It would be gross to do this but to measure the amount of expelled liquid compared to the amount that you drank would provide a measure of the process rate that your kidneys have. This to me would be a better measure than weighing yourself.

    Actually, weighing yourself works quite well because almost all weight loss and certainly weight gain experienced during a marathon can be attributed to flud loss or gain. Fat does not weigh much per calorie (about 1 gram per 9 calories) and the reason glycogen weighs more per calorie (about 4 grams per calorie) is because of the amount of water stored with it.

    r-at-work wrote:
    I think most of the cases have been with women running rather slowly and therefore longer than say 4 hours (not sure, but that’s what I remember)…

    If I remember correctly, the study stated that the average finish time for a hyponatremia sufferer was over 5 hours. Even further, many of the 5+ hour runners were fine. Those who were not fine were those who drank so much on the course that they gained weight. If you’re drinking normally and not trying to force more than you need down, what are the chances that you will gain weight while running a marathon?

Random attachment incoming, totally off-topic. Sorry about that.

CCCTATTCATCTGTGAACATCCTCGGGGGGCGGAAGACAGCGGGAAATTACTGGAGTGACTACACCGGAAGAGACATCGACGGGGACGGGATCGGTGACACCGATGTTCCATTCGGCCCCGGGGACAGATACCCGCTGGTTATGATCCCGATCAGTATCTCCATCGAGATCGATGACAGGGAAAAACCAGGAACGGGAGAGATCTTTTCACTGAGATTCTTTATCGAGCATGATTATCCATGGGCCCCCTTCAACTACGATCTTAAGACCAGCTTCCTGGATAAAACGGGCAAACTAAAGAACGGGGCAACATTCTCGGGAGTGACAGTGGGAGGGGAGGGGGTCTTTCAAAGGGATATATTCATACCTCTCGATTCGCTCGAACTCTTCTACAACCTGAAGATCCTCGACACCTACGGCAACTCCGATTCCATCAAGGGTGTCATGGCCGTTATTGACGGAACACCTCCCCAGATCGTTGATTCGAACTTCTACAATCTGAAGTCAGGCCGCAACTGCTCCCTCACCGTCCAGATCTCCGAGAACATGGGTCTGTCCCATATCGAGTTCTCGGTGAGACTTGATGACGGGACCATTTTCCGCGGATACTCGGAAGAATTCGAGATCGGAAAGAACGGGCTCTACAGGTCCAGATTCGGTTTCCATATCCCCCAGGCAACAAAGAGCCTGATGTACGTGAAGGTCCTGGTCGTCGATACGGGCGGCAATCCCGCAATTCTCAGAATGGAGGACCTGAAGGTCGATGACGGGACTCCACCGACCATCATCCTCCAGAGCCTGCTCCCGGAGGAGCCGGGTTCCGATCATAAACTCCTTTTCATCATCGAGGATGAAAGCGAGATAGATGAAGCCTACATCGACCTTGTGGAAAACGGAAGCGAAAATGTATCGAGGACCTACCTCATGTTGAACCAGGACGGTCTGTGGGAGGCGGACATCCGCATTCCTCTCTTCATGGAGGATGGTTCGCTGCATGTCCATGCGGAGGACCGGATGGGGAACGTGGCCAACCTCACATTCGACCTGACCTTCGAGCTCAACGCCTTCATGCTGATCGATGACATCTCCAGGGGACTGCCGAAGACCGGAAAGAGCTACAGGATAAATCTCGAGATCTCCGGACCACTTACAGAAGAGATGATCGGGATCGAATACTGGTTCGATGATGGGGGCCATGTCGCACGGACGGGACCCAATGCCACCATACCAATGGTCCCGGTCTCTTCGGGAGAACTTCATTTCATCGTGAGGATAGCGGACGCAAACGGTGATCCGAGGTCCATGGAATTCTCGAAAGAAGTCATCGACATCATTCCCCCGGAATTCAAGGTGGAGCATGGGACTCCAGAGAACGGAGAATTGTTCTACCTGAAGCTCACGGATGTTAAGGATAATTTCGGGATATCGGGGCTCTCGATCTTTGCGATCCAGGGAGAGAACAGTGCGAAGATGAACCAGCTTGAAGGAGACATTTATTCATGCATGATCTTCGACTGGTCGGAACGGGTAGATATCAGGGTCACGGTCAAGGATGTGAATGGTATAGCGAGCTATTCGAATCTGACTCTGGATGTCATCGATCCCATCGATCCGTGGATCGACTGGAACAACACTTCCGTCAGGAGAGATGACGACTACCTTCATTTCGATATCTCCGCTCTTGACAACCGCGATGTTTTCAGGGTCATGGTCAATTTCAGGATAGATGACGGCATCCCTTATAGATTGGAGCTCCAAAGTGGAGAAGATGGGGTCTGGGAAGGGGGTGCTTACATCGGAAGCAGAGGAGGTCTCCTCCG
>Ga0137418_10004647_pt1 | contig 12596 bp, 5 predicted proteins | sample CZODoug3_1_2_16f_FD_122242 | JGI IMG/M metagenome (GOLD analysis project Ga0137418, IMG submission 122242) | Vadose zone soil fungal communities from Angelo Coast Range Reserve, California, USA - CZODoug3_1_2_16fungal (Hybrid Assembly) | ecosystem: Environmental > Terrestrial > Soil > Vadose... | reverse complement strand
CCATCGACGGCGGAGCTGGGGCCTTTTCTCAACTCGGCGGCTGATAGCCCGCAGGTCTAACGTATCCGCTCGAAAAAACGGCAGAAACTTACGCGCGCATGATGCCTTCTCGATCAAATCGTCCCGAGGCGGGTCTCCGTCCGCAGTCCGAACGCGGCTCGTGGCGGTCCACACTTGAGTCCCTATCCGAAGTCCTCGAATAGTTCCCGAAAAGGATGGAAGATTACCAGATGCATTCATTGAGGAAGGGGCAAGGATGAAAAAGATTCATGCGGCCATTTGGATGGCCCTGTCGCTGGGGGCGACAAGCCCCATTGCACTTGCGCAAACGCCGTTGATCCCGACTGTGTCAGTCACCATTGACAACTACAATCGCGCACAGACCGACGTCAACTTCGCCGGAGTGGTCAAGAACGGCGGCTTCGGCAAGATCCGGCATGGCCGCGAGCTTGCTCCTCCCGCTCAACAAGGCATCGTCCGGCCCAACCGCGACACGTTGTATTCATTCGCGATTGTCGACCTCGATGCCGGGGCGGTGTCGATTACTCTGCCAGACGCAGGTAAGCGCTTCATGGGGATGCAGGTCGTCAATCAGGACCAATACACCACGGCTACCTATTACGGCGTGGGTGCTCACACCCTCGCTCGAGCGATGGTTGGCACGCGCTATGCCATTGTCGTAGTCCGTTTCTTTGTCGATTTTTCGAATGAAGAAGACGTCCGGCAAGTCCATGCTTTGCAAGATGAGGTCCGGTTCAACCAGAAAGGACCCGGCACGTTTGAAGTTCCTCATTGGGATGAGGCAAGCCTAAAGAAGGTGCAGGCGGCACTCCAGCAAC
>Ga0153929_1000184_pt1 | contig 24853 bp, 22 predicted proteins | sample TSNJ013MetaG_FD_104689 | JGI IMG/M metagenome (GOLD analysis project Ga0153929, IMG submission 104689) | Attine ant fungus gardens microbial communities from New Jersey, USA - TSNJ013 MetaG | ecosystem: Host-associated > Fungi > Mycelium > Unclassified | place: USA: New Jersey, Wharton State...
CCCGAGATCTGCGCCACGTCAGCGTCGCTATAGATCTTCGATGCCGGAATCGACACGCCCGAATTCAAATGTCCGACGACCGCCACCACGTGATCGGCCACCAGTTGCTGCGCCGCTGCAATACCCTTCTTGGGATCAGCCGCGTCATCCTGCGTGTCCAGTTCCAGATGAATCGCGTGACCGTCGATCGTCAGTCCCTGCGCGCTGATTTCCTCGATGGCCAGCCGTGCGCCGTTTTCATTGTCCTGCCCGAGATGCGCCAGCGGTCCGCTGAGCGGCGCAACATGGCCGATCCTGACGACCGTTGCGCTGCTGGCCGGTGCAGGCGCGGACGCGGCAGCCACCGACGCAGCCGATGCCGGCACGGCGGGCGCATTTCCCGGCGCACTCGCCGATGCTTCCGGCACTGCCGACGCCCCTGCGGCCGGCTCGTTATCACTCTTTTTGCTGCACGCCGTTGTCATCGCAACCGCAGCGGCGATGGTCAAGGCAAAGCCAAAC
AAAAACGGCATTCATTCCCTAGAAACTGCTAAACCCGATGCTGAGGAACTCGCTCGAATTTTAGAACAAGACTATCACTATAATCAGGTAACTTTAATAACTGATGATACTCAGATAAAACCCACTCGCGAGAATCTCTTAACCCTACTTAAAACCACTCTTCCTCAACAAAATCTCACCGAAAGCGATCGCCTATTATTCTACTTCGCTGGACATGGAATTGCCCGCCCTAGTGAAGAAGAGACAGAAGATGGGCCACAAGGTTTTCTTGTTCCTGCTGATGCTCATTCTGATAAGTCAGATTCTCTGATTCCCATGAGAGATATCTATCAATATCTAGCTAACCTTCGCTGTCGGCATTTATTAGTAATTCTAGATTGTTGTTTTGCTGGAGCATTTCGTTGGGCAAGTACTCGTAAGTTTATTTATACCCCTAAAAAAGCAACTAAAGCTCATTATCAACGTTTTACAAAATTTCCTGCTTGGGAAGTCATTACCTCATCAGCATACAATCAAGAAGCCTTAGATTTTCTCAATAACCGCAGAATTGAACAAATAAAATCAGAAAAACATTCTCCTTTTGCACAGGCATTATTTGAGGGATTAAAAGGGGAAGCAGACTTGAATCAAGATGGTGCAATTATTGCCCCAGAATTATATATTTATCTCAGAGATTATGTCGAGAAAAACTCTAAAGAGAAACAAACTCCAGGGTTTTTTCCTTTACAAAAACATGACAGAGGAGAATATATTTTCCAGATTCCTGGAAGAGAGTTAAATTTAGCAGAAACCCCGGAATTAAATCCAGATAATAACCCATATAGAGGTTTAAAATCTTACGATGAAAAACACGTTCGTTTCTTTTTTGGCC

• #18329

    r-at-work
    Member

    experience… I wonder how many of those who succumb to hyponatremia have trained for more than a year… when you say “drink normally” it makes me think that I don’t really do anything “normally” when it comes to longer runs… I mean I wouldn’t normally eat gels or even drink gatorade… but I’ll bet you are thinking “as you normally would on your long training runs” and I’m thinking many of those 5+ hour runners have not done enough of those long runs to know what is normal, or normal for them on long runs…

    I guess even though I’m part of the running-boom-of-the-masses I did have 7 years of casual running before I even thought of trying a marathon… in fact the week I sent my entry in for my first marathon I distinctly remember talking to a neightbor who had joined the TNT fund raiser, had never run before, trainined for 4 months ended up in the ER and was adamant that she would never run again… didn’t make any sense then, still doesn’t…

    ever hear of any cases in races of less than marathon length?

    -Rita

  • #18330

    ParagonCD
    Member

    I know there is some gray area with the information posted in this thread. Your information about electrolyte imbalances is still very much on target. I am not knowledgeable enough to delineate the study posted from the two other posters comments stating that they always believed it was not strictly water, but electrolytes that was at play, but I can state with a high lvl of certainty that you are correct, but that the kidneys is a second factor. I have strong suspicion this had to do with the time frame. Over a longer time frame electrolyte imbalances are more likely to occur because of the greater quantity of fluid involved.

    I hope that helps.

    Para

You must be logged in to reply to this topic.